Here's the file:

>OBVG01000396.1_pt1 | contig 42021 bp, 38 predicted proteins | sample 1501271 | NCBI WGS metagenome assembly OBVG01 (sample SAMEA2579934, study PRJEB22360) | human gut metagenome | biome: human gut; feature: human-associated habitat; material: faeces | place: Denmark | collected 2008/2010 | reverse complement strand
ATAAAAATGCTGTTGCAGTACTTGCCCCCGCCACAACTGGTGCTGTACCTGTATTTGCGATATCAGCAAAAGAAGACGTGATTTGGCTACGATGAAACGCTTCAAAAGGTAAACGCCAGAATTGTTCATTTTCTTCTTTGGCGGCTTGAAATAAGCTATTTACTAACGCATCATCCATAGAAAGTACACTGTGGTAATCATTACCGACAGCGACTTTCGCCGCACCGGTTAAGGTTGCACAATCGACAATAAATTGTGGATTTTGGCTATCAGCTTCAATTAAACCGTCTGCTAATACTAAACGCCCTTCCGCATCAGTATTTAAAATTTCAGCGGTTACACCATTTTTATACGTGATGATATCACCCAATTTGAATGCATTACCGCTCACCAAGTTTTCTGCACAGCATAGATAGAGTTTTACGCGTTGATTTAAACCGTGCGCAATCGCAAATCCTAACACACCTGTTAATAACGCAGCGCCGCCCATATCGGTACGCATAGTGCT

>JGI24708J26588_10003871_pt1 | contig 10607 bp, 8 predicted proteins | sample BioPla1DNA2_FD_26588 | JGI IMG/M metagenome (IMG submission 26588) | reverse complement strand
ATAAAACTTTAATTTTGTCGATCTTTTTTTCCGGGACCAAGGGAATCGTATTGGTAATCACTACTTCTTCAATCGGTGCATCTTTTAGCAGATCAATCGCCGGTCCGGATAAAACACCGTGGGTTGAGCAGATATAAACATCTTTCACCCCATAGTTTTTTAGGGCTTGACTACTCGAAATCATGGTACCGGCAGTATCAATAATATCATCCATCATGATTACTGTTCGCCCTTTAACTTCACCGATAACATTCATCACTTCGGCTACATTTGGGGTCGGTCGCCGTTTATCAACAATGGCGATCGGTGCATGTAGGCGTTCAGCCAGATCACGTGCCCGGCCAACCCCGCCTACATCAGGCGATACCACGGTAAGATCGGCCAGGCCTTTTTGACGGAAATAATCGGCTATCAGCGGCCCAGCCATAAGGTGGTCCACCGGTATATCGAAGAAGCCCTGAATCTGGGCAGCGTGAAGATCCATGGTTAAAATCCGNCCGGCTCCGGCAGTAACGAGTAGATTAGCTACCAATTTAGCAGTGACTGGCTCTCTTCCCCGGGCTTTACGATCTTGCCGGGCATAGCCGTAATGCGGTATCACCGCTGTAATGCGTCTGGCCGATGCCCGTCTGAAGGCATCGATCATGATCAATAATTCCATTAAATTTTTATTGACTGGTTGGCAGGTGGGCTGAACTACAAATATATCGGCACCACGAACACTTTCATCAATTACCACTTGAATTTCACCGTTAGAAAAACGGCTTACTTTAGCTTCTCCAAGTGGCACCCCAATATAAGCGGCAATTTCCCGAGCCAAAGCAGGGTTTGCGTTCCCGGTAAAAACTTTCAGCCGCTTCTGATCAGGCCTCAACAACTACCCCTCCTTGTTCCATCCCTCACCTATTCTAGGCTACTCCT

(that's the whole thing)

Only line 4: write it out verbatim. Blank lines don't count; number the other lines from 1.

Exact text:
ATAAAACTTTAATTTTGTCGATCTTTTTTTCCGGGACCAAGGGAATCGTATTGGTAATCACTACTTCTTCAATCGGTGCATCTTTTAGCAGATCAATCGCCGGTCCGGATAAAACACCGTGGGTTGAGCAGATATAAACATCTTTCACCCCATAGTTTTTTAGGGCTTGACTACTCGAAATCATGGTACCGGCAGTATCAATAATATCATCCATCATGATTACTGTTCGCCCTTTAACTTCACCGATAACATTCATCACTTCGGCTACATTTGGGGTCGGTCGCCGTTTATCAACAATGGCGATCGGTGCATGTAGGCGTTCAGCCAGATCACGTGCCCGGCCAACCCCGCCTACATCAGGCGATACCACGGTAAGATCGGCCAGGCCTTTTTGACGGAAATAATCGGCTATCAGCGGCCCAGCCATAAGGTGGTCCACCGGTATATCGAAGAAGCCCTGAATCTGGGCAGCGTGAAGATCCATGGTTAAAATCCGNCCGGCTCCGGCAGTAACGAGTAGATTAGCTACCAATTTAGCAGTGACTGGCTCTCTTCCCCGGGCTTTACGATCTTGCCGGGCATAGCCGTAATGCGGTATCACCGCTGTAATGCGTCTGGCCGATGCCCGTCTGAAGGCATCGATCATGATCAATAATTCCATTAAATTTTTATTGACTGGTTGGCAGGTGGGCTGAACTACAAATATATCGGCACCACGAACACTTTCATCAATTACCACTTGAATTTCACCGTTAGAAAAACGGCTTACTTTAGCTTCTCCAAGTGGCACCCCAATATAAGCGGCAATTTCCCGAGCCAAAGCAGGGTTTGCGTTCCCGGTAAAAACTTTCAGCCGCTTCTGATCAGGCCTCAACAACTACCCCTCCTTGTTCCATCCCTCACCTATTCTAGGCTACTCCT